Food + Teeth: snacking increases your risk of tooth decay

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Food + Teeth: snacking increases your risk of tooth decay

Food + teeth, snacking increases the risk of tooth decay

Feel like you’re eating healthy and brushing daily but still have issues with your teeth? The answer to the problem may lie in your eating habits between meals.

People who often graze on food throughout the day, even if they’re healthy snacks, are actually at a much higher risk of dental troubles such as tooth decay and cavities.

It’s funny to say, but your teeth need a rest between having food in them to be able to stay strong and healthy. Like a timeout during a sports game to re-energise!

To understand why this is the case, we’ll explain to you what happens in your mouth when you eat and how you can best eat to take care of your teeth.

 

Food + Teeth = Acid

Every single time you eat or drink, the environment in your mouth becomes acidic. This is a natural process that your body initiates in preparation to help you digest your food.

The human body is super efficient, so that every time you grab a bite to eat, whether it’s 1 cashew nut or an entire roast dinner, your mouth automatically creates acidity to accommodate the incoming food.

This acidity continues to linger long after you’ve finished chomping. No matter if you’ve eaten a tiny snack, or a huge 5-course dinner, your mouth environment remains acidic for a further 30 minutes after your last gulp. Afterwards, your mouth returns to its resting neutral PH again.

Increased mouth acidity also applies to drinks too, with the exception of water. Besides good old-fashioned plain H2O, beverages such as fruit juice, wine, beer, soft drinks and sports drinks also trigger your mouth environment to high acid levels.

 

Snacking Leads To Tooth Decay

It takes such a long time (30 minutes!) for our mouths to return to neutral PH after eating. If a person snacks every 20 minutes, their mouths remain in an elevated acidic state as it doesn’t get a long enough break to go back to normal.

Unfortunately for our teeth, tooth decay only happens in an acidic environment.

That’s why if our mouths constantly stay at elevated acid levels, it creates the perfect climate for nasties like tooth decay and cavities to form.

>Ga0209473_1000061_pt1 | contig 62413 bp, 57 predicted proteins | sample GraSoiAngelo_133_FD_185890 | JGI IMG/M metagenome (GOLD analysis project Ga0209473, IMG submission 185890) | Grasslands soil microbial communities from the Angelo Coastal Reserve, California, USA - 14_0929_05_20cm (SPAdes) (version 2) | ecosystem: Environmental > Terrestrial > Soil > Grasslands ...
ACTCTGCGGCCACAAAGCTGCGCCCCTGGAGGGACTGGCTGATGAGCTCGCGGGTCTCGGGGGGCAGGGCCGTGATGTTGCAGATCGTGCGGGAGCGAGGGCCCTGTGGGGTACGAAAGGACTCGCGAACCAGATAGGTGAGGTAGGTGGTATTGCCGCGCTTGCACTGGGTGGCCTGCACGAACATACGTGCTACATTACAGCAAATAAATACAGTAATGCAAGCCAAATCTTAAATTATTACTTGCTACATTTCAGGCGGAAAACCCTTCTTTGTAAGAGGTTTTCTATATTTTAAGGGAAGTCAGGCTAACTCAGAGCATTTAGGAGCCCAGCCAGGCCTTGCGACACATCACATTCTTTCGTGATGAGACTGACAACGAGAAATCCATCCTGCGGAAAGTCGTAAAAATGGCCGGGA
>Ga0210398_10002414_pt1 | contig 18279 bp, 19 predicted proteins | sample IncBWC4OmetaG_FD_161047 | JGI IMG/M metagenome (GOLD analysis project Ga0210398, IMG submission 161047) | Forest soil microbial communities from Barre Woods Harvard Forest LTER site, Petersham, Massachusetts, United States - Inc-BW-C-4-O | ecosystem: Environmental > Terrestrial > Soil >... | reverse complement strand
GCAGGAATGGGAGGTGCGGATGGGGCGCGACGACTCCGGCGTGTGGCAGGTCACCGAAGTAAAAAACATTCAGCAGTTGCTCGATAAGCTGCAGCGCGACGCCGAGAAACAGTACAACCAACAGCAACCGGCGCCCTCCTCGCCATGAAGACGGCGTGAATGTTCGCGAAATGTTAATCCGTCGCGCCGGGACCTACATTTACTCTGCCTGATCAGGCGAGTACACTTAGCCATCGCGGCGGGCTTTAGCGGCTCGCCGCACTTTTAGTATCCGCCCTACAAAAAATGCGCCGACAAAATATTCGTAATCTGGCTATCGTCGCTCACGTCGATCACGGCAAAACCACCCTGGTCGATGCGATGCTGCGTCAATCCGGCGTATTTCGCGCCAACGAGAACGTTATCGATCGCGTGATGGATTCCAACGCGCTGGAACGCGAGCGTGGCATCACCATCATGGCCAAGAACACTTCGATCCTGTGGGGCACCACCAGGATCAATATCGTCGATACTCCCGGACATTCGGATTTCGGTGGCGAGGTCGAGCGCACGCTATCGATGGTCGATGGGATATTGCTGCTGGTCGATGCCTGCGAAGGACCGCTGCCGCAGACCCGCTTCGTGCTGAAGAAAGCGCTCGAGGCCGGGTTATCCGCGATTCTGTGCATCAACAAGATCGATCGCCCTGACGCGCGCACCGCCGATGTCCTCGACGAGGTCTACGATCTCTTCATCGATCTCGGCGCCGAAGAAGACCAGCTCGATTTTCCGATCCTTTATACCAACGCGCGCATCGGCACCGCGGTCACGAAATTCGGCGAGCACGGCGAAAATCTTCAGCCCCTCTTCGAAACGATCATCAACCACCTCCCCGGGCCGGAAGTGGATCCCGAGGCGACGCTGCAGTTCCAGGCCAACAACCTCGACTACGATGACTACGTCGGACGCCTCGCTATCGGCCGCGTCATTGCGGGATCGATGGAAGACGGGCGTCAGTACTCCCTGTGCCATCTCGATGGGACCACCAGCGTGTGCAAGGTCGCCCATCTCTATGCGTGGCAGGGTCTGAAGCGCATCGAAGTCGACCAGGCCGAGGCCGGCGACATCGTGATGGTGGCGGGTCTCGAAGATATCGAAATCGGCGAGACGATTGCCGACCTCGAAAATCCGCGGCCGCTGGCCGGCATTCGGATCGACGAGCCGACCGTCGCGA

While acid is natural and great for our digestive process, too much of it can begin to cause lots of trouble for our poor teeth.

Have you had your teeth checked recently for cavities? Don’t leave it too late and book your appointment online with Whitehorse Dental now.

 

Who’s At Risk?

Why this is such a widespread problem is that a lot of people don’t realise that they are snacking or grazing throughout the day. Sometimes patients don’t view healthy foods like fruit and vegetables as snacks or don’t realise that 1 raisin is enough to start our digestive process. It’s also easy to forget that beverages like juice count too.

At Whitehorse Dental, we often meet:

  • Office workers who graze on nut or trail mix at their desk
  • Retirees who like to drink cups of tea or coffee with biscuits
  • Students who snack on pieces of fruit and veggies while studying
  • Sports players who regularly eat protein bars and drink energy drinks

Another risk category is also people who have had a significant change in their daily lifestyle who may not notice their altered eating habits or increased access to food.

 

Give Your Teeth A Break Between Meals

It can be really distressing when you’re doing all of the right things to take care of your teeth but you’re still faced with dental problems and cavities.

In our experience at Whitehorse Dental, simply giving your teeth a clear break between meals makes a huge difference to improving your overall dental health.

We find that the best balance between eating in moderation and taking care of your pearly is to eat 5 times a day.

If you enjoy snacking, that’s ok! We do too.

What we recommend is that you consume food in one sitting, rather than spacing the snack throughout the day. Instead of 1 cashew nut every 20 minutes, eat a handful in one sitting with a clear gap between the next time you eat any food.

With beverages, we think it’s best that you enjoy all of your delicious soft drinks, wines, and juices along with your meals. In between, it’s best for your teeth to keep hydrated throughout the day with plain water.

It may seem too simple to be true, but eating 5 meals a day will really do wonders for your dental health.

If you think you’re at risk of tooth decay, call us at Whitehorse Dental for a quick and painless teeth check today.

 

Image credit: Strawberry Teeth by AmandaBreann is licensed under CC BY-ND 2.0.

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